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I recently went on an 8 day cruise from NYC to the Caribbean that stopped in Turks and Caicos, Puerto Rico, and the Dominican Republic. My first stop was Grand Turk and there I opted for the free roaming. My S9+ automatically connected to Flow's (Cable & Wireless) LTE network where I received speeds of around 120kbps on average with boosts of up to 150kbps. Something worth noting is that on speed tests, the server prefers to default to Sprint's Miami server as opposed to local servers. Speeds were more than adequate for any amount of web browsing and honestly felt much faster than in reality. It helps that using Chrome will save you data by not loading pictures on certain sites unless you click them.

In Puerto Rico, I connected to Band 13 on the way into the port in San Juan but once I was in the city, my phone never left Band 41. While the phone was usable, speeds remained significantly lower than what I've come to expect from 3xCA in the mainland U.S. Data speeds peaked at around 25-30Mbos but on average were in the 5-10 Mbps range even on LTE+. Signal remained strong everywhere though. 

Finally in the Dominican Republic, I entered in Amber Cover which is in Puerto Plata. My phone latched onto a weak Band 2 LTE signal in the port from Altice (called Orange Dominicana in SignalCheck). I had trouble loading pages though. Once off of the ship and out in the open, I had a much stronger signal which allowed me to browse the internet without a hitch. Because it was the last day of my trip, while at the beach I decided to purchase the 24 hour high speed pass for $5. My speeds went from 120kbps to 65Mbps in less than 5 seconds. In some areas speeds were slower, particularly at the port where it struggled to break 2Mbps. Now, back on the boat my phone is flipping between weak Band 4 LTE and overloaded Band 5 HSPA+ from Claro (called Verizon Dominicana in SignalCheck Pro). Here is the difference in speed from before and after purchasing the high speed pass. E5UEWxk.jpgjrQBnED.jpg

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37 minutes ago, vryan44 said:

For the brief time you were connected to band 13, how did it perform?

I didn't get a chance to run a speed test at all because before I knew it, my device decided to switch to Band 41. I just happened to check and it said Sprint Band 13.


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  • 3 years later...

Adding onto this thread! 

I went to Roatán, Honduras and CocoCay, Bahamas recently. Here's my experience in both places.

Roatán, Hondruas:

I bought a 5GB international high speed data pass for $35 from T-Mobile. It lasts 10 days and gives you virtually unrestricted access to partner networks out there. 

For some background there are 3 networks in Honduras; Tigo, Claro, and Honducel. I did my research and found out that Tigo and Claro are virtually the only two viable carriers in the country. Honducel has a tiny 3G network and controls less than 1% of the market so you'll probably never encounter their network in the country.


Upon arrival in Roatán I took my phone off of airplane mode and got a text from T-Mobile welcoming me to Honduras. I also got a text from Claro welcoming me to Honduras which was quite the surprise.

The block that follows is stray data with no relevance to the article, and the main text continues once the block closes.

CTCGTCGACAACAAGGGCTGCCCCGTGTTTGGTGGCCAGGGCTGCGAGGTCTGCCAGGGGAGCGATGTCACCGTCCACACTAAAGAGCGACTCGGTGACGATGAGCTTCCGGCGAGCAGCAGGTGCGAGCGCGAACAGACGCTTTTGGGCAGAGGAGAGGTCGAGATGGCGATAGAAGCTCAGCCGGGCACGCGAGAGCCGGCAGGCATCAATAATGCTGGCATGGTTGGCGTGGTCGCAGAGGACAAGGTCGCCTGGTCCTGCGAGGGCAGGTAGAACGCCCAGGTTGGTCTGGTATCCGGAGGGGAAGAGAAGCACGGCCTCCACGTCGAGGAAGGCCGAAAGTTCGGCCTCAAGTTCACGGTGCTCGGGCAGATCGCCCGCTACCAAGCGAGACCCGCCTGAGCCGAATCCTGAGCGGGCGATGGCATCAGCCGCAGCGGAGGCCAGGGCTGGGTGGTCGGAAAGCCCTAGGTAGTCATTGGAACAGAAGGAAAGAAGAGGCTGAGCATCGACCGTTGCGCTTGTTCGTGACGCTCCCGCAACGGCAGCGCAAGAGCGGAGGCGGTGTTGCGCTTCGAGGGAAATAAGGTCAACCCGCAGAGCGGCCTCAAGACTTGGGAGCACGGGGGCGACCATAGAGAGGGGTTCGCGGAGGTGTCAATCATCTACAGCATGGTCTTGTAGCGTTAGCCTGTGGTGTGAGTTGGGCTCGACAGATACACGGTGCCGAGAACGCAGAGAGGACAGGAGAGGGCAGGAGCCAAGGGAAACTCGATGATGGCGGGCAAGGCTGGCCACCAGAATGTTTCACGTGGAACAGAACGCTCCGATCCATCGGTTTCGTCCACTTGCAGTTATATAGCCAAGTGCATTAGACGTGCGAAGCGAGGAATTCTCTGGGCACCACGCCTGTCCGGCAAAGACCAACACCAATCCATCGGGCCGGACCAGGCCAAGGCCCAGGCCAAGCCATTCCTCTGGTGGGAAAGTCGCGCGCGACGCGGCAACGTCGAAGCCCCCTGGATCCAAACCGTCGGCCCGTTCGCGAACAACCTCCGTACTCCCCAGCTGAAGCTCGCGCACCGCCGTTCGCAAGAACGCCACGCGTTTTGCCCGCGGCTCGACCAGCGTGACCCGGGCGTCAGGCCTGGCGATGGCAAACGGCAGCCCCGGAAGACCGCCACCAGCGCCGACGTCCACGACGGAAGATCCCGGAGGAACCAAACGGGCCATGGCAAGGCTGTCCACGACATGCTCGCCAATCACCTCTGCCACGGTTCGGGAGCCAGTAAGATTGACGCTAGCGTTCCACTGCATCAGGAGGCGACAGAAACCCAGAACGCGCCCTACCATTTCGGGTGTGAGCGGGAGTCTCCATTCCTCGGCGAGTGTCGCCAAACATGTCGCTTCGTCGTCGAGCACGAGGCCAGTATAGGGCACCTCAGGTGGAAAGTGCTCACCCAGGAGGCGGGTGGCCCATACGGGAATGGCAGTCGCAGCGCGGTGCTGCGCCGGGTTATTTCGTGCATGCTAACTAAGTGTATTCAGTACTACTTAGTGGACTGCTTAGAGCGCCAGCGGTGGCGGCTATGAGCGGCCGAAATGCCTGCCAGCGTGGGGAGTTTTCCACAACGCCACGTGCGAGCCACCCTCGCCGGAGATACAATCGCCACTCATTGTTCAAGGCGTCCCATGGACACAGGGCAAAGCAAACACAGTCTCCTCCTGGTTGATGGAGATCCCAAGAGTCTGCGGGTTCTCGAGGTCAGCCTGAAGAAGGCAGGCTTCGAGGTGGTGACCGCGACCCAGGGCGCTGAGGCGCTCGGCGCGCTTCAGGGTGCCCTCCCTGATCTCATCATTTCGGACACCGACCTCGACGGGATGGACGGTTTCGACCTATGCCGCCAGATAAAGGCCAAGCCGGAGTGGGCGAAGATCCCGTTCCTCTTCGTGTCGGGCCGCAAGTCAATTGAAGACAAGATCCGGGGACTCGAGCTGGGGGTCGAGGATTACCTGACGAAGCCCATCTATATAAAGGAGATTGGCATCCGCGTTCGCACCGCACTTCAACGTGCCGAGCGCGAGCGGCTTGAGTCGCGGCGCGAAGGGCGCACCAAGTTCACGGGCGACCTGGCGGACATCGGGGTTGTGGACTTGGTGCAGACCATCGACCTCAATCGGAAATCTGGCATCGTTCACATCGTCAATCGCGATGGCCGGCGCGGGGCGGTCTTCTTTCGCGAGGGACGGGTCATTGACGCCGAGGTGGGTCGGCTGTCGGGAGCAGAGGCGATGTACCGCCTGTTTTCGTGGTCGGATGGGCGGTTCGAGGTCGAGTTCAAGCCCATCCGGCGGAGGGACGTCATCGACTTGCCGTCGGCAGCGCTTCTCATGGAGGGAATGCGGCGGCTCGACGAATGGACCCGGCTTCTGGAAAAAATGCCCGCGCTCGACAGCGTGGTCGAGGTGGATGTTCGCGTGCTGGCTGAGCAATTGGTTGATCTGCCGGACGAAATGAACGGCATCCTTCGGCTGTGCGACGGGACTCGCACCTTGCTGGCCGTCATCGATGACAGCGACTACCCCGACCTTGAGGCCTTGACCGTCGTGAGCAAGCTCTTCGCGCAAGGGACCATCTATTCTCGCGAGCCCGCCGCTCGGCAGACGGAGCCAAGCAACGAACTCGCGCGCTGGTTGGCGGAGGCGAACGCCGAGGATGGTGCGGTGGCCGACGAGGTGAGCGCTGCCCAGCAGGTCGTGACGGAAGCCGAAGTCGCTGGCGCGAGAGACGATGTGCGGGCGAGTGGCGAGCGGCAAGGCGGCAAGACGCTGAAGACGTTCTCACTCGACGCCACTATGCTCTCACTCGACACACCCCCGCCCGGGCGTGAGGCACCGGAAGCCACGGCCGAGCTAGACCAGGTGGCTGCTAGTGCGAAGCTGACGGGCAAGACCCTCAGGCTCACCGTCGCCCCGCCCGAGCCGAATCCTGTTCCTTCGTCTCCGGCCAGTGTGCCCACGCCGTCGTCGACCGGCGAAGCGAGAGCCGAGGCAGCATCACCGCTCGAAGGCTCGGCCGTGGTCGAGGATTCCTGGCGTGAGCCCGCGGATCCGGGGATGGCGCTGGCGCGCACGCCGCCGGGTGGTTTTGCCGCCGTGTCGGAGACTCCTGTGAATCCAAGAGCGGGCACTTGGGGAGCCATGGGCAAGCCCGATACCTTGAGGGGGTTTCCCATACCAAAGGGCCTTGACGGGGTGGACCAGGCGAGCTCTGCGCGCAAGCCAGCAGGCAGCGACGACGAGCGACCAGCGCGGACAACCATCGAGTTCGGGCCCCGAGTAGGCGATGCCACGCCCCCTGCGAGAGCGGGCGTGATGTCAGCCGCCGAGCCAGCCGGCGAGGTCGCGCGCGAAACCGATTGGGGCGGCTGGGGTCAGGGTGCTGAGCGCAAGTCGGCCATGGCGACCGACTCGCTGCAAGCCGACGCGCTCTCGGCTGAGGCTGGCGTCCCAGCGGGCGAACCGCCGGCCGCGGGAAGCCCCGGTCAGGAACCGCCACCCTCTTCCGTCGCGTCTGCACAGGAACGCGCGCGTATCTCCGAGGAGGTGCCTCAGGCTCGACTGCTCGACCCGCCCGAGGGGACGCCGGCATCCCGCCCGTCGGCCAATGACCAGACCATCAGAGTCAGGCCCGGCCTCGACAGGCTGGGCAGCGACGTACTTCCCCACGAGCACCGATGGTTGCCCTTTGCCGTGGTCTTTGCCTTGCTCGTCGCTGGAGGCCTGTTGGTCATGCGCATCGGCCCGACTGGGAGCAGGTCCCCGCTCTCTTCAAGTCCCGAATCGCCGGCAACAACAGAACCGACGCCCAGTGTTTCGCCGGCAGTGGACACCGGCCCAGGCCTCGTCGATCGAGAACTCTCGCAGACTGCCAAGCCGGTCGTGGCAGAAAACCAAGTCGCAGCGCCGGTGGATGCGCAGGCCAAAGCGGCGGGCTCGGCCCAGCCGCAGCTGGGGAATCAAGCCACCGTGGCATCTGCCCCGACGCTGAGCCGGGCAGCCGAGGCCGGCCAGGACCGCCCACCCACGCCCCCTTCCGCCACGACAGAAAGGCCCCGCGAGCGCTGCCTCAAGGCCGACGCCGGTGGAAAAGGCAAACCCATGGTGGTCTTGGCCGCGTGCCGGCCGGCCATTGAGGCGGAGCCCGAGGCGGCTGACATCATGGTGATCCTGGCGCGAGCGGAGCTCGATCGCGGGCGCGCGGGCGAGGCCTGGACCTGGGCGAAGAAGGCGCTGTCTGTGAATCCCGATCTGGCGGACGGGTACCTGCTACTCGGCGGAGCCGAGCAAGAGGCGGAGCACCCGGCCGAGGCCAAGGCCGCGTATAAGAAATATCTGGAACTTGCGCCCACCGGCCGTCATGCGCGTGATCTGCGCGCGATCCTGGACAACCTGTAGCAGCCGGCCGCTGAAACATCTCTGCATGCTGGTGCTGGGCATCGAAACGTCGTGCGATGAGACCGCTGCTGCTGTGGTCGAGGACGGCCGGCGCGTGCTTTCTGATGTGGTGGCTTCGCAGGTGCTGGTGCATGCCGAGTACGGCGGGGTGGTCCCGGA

Because Roatán is a pretty small island, both Claro and Tigo have signal virtually everywhere with zero coverage dropouts. However it's obvious that Tigo has invested more on the island as they not only have massive macro sites on towers but they have lots of mini-macros/small cells on telephone poles throughout the island to provide infill coverage on mountain roads and in tourist areas.

Unfortunately Tigo does not provide T-Mobile customers with access to their LTE network in Roatán, only their HSPA network. Nonetheless it still performed well. Any time I (manually) switched my phone to Tigo's network I had a full signal. Speeds were good everywhere at about 8-10Mbps down and 1 up. On Claro's network, I was seeing average LTE speeds of 7-20 Mbps with peak speeds of 50Mbps. Checking the Service Menu on the iPhone I could see that I was on 20MHz of Band 4 however I'm not sure if it was aggregated with any other bands. Given the speeds I was seeing it definitely seemed like I was only connecting to that single carrier.

Claro LTE:



CocoCay, Bahamas:

The Bahamas has two carriers, BTC which is a state run telecom that is partially owned by Cable & Wireless (the company behind the Flow brand across the Caribbean) and the other carrier is called aliv. Aliv is a relatively new carrier in the has an all LTE network with lower prices than BTC that was created to bring competition to the Bahamian telecom space.


I believe that T-Mobile's roaming agreement with BTC predates the arrival of aliv and as a result, T-Mobile doesn't have a roaming deal with them, only with BTC. I couldn't find a coverage map for either carrier on their websites but according to Bell Canada's international roaming map, aliv provides LTE coverage to CocoCay and BTC provides 3G coverage.

Upon arrival in The Bahamas, my phone connected to BTC's 3G network and I got a welcome text from T-Mobile.


Neither BTC nor aliv has a tower on the actual island of CocoCay. Instead, they have a tower on Great Stirrup Cay, the private island that belongs to Norwegian Cruise Lines about a mile and a half away. This is not an issue though as BTC uses Band 5 for their HSPA network and have power and downtilt set such that you get full signal across the entirety of CocoCay. 



I was actually getting great 3G speeds from the tower at about 12-18Mbps down and 2-4Mbps up. Ultimately I had nothing to complain about with BTC's network there.

BTC 3G: 



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  • 11 months later...

Back with another update!

This time I went to Haiti, Puerto Rico, and Sint Maarten. T-Mobile has a domestic network in Puerto Rico so I'll leave my thoughts on that for the PRVI thread. Since my previous update I've upgraded my plan to Magenta MAX to take advantage of the free 5GB of high speed international roaming among other perks.

— — — — —

Labadee, Haiti:

Haiti has two networks, Digicel and Natcom. Digicel is well known throughout the Anglophone/Francophone Caribbean and the Netherlands Antilles. They have a presence in 27 Caribbean countries and Panama and they operate LTE networks in every single one. Natcom on the other hand was previously a state-owned telecom but in 2010 they privatized and are now 60/40 private-public with Vietnam's Viettel owning 60% of the company and the Haitian government owning 40%. Upon taking my phone off of airplane mode, my phone immediately connected to Digicel's network and here's the welcome text that I received: